It is necessary that the same magnitude of human and financial resources that are assigned to law-enforcement agencies for the prevention of crime and the enforcement of our laws be assigned also to the improvement and development of prisoners. We must become aware that it is those human beings who are most in need of help in our societies. We must understand that ignorance, lack of emotional control, and human weaknesses are the real causes of the actions for which they are paying their “debts to society” with the restriction of their freedom … and that to one degree or another those same characteristics exist in each one of us. We must become aware that under certain circumstances, there is always the possibility that any one of us might find ourselves a prisoner. . . . We should recall how far we are from perfection. They are not monsters, “they” are us.
So long as we do not understand this, so long as we do not listen to our consciences and act, a part of us will remain locked up, imprisoned, castrated—and our societies and ourselves with it. Every day we waste the opportunity to be more fertile because we do not face that reality that we insist upon holding at arm’s length. . . . We worry about, we visit, and with love and patience we care for our sick in hospitals—those who are sick in body. . . . I would tell you that the prisons are filled with people sick in body and in spirit; they are doubly sick, and the fact is that we do not worry about them, or visit them, or, as a society, give them the care and attention that they deserve.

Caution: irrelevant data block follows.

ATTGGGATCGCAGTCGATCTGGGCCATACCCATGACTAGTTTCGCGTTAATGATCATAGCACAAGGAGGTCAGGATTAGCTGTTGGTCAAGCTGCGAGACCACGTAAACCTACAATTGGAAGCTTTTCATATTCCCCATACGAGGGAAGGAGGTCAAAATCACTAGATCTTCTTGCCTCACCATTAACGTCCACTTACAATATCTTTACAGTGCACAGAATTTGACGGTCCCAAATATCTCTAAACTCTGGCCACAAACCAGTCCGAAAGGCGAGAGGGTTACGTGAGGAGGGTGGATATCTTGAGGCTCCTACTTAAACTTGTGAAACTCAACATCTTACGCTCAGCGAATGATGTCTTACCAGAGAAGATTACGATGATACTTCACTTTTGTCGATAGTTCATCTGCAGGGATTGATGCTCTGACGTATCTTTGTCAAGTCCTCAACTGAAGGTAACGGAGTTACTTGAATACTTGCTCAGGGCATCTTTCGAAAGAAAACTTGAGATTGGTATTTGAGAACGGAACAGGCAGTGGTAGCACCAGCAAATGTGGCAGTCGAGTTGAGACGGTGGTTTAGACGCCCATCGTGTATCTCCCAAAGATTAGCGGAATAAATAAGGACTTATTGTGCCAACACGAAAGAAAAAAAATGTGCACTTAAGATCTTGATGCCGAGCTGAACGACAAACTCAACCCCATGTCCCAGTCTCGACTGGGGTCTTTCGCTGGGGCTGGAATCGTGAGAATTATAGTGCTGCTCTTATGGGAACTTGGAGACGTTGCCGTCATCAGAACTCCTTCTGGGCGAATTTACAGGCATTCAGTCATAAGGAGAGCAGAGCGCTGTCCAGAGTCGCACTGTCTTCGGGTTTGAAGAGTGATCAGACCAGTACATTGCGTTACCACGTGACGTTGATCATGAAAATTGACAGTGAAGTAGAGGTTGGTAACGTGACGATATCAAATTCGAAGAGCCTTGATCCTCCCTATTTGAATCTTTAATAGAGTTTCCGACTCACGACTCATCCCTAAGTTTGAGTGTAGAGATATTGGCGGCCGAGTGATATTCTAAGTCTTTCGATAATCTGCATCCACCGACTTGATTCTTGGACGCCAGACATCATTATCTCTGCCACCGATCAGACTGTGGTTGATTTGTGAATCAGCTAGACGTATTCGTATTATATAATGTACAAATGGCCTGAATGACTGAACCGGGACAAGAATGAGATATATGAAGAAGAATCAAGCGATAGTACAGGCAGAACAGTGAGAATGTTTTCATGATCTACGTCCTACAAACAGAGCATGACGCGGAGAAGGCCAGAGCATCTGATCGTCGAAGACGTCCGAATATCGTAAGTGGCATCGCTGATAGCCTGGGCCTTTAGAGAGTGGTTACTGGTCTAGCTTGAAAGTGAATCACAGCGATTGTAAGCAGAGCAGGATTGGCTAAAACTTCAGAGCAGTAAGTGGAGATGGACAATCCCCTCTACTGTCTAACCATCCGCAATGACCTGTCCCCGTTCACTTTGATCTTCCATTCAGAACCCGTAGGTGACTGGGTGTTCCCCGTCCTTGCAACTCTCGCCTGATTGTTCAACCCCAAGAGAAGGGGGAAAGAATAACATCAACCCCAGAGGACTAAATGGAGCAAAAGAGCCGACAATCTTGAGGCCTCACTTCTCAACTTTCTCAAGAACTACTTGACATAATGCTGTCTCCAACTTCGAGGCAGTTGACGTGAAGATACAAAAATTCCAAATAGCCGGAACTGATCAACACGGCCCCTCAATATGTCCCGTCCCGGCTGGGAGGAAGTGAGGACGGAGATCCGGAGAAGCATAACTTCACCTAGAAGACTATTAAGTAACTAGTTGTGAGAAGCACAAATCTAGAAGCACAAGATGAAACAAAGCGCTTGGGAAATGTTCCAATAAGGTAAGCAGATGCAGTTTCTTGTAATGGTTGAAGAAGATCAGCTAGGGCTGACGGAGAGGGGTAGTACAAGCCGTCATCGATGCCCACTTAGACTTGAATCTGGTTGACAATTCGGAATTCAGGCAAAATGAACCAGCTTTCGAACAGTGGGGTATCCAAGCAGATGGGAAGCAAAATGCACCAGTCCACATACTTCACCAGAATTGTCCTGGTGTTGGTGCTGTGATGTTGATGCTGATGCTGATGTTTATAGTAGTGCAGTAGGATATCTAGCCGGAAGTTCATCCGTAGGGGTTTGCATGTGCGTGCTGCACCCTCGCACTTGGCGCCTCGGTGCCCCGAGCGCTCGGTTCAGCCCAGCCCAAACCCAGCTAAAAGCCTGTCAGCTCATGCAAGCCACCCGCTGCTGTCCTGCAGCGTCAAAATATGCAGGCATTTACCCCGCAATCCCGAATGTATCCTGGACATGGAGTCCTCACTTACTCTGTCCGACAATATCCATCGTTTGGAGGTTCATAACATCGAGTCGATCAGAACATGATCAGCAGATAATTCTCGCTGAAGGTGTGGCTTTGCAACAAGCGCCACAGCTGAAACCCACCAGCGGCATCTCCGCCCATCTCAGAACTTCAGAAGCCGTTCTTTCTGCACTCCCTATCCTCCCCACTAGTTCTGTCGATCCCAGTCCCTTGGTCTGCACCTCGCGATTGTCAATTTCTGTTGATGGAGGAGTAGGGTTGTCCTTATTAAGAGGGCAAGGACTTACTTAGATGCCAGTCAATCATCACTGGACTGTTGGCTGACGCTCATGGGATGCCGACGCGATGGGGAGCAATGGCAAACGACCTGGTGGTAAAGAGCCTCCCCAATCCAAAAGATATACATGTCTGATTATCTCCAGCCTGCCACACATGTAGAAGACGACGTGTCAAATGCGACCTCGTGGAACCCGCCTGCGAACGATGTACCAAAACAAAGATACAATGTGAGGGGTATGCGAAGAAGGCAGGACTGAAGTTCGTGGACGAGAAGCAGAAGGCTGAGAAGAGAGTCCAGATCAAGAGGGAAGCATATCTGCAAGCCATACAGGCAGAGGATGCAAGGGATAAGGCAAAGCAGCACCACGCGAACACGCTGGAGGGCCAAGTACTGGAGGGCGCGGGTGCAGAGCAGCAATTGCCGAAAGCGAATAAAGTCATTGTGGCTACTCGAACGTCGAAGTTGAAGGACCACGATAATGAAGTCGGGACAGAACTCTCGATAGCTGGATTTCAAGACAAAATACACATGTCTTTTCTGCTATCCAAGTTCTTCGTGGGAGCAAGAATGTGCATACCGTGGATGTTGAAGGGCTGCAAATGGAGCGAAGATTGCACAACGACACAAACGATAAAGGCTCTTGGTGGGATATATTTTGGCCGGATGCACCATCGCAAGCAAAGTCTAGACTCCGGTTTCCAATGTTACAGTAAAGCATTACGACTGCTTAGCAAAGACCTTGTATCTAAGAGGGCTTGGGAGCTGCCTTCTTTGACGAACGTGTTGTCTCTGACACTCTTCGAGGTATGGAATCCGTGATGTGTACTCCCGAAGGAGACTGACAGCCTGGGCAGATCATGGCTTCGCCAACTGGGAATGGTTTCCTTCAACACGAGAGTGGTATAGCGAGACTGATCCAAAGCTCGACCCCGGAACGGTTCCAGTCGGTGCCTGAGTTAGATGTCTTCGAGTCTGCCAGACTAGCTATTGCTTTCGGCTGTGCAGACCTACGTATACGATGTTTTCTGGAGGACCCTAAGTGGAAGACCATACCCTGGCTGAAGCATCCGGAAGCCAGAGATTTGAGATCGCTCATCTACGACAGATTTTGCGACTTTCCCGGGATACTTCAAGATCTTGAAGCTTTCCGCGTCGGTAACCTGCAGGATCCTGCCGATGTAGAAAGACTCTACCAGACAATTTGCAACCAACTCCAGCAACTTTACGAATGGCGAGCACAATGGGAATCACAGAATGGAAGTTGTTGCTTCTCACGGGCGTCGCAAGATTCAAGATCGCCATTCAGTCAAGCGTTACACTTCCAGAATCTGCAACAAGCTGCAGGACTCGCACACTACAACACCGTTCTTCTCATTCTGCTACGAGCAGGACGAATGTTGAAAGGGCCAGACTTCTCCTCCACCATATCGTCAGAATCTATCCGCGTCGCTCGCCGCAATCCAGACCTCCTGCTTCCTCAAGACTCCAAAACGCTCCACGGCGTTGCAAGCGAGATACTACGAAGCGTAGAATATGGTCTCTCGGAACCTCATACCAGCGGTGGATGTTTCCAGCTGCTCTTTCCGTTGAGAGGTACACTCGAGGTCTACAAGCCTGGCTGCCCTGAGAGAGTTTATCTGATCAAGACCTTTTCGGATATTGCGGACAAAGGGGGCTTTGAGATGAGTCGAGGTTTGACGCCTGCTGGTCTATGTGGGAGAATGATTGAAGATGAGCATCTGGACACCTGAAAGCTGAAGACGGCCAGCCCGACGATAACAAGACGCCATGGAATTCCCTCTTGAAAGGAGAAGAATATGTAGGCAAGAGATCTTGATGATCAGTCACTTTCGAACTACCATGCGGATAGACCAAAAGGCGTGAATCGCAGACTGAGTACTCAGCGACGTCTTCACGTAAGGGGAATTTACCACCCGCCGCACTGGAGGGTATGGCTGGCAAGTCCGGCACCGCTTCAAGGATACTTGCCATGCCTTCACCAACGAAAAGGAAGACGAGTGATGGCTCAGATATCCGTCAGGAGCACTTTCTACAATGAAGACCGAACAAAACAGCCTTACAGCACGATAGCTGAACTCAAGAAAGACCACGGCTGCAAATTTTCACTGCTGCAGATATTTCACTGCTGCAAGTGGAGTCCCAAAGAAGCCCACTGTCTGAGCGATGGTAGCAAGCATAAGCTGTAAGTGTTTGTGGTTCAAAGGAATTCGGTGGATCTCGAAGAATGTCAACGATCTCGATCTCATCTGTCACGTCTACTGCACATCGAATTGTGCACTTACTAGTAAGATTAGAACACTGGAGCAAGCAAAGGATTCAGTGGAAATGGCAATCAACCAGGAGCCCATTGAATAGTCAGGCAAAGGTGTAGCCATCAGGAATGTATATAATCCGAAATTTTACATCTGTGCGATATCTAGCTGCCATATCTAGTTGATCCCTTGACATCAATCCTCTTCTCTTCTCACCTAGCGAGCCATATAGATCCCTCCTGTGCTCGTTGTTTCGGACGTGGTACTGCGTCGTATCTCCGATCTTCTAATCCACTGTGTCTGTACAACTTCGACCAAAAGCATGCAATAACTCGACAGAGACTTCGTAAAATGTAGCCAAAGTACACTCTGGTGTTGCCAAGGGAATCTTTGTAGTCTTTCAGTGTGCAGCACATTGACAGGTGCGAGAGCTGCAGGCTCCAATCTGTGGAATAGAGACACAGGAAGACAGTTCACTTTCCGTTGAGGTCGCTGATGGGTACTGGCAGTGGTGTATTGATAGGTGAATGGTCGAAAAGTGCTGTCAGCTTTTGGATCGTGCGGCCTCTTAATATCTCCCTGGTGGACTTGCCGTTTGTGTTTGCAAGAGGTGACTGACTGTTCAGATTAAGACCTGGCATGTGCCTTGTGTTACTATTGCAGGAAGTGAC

And the reason for this letter is to awaken consciences. . . . so that we might search for and find the solutions to our problems. More than anything else, we must be aware that these problems exist. We know that poverty, the disintegration of the family, ignorance, the lack of spiritual guidance, discrimination, inadequate public education, the squandering and misuse of public funds, and many other social problems that beset us around the world are the reasons—along with human weakness itself—that crime exists. We should become aware of that our collective apathy, our lack of pity and compassion, our alienation from the reality of the prison and from the impossibility that the current prison system will be able to achieve the human and spiritual improvement of those other “us-es” are also to blame for the perpetuation of the cycle of violence and victimization that has plagued us since time immemorial. We must understand that there is a part of us that is also—equally—responsible for that, just as there is a part of us that we lock up with each of those members of our societies that we put behind bars, and for whom we do nothing.
Juan San Emeterio